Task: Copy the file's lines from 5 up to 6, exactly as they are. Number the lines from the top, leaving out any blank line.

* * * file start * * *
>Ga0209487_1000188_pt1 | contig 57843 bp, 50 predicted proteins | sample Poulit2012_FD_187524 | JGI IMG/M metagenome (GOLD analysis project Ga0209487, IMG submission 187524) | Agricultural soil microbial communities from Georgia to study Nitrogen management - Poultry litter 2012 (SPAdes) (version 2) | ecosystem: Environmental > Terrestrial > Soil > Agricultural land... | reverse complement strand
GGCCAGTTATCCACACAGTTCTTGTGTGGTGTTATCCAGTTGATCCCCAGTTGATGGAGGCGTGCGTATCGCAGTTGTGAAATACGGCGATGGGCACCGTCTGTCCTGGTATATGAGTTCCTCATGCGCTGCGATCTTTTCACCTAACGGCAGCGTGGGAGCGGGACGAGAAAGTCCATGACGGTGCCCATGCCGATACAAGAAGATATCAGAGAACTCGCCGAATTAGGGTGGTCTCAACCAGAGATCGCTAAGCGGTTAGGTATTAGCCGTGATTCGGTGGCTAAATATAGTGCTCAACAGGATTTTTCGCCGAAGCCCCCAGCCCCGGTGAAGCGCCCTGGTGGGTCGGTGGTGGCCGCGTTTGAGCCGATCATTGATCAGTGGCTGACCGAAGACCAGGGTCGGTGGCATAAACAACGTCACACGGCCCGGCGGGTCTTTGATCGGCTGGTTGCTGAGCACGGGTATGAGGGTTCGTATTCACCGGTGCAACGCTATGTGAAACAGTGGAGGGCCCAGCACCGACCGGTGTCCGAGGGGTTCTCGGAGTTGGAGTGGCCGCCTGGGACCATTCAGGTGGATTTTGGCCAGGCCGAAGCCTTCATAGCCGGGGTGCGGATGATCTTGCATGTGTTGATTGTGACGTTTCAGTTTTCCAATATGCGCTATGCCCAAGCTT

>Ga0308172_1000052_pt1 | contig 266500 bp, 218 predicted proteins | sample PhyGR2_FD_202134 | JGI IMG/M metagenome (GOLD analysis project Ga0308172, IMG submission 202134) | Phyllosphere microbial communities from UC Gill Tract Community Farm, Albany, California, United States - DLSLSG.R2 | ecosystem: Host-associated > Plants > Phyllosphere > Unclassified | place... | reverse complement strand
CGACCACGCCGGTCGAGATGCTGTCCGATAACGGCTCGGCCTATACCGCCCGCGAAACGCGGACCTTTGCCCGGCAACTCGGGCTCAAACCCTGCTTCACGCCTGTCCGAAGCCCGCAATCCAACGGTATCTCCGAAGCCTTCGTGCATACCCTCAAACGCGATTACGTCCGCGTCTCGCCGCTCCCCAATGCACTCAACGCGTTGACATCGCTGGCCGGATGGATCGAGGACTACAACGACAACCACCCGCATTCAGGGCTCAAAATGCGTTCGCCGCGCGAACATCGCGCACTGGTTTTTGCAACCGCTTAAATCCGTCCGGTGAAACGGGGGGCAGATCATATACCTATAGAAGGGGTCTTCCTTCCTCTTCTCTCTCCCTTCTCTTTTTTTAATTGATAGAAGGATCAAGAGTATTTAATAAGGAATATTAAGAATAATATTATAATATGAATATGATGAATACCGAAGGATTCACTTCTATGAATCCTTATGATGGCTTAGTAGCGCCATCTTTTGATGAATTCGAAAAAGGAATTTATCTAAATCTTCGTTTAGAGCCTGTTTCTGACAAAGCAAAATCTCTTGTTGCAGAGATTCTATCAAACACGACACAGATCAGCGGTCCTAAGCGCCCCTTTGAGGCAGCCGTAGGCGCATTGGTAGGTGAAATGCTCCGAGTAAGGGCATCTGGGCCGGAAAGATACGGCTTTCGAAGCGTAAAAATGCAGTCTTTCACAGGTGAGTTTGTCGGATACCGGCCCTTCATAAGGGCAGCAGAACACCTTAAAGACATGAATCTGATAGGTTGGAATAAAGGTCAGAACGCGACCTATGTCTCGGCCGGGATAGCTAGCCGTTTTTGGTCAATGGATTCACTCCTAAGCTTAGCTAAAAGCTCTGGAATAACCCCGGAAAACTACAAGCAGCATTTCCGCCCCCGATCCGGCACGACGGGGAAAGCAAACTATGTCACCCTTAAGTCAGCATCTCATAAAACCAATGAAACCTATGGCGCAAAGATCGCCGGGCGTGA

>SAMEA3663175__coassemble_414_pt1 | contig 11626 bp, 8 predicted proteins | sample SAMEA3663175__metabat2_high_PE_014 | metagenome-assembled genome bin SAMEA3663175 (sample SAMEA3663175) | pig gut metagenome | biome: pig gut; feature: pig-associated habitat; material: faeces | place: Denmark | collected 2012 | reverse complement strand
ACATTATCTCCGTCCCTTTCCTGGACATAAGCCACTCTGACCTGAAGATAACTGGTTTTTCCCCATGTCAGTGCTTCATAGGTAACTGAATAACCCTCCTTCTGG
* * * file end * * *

>SAMEA3663175__coassemble_414_pt1 | contig 11626 bp, 8 predicted proteins | sample SAMEA3663175__metabat2_high_PE_014 | metagenome-assembled genome bin SAMEA3663175 (sample SAMEA3663175) | pig gut metagenome | biome: pig gut; feature: pig-associated habitat; material: faeces | place: Denmark | collected 2012 | reverse complement strand
ACATTATCTCCGTCCCTTTCCTGGACATAAGCCACTCTGACCTGAAGATAACTGGTTTTTCCCCATGTCAGTGCTTCATAGGTAACTGAATAACCCTCCTTCTGG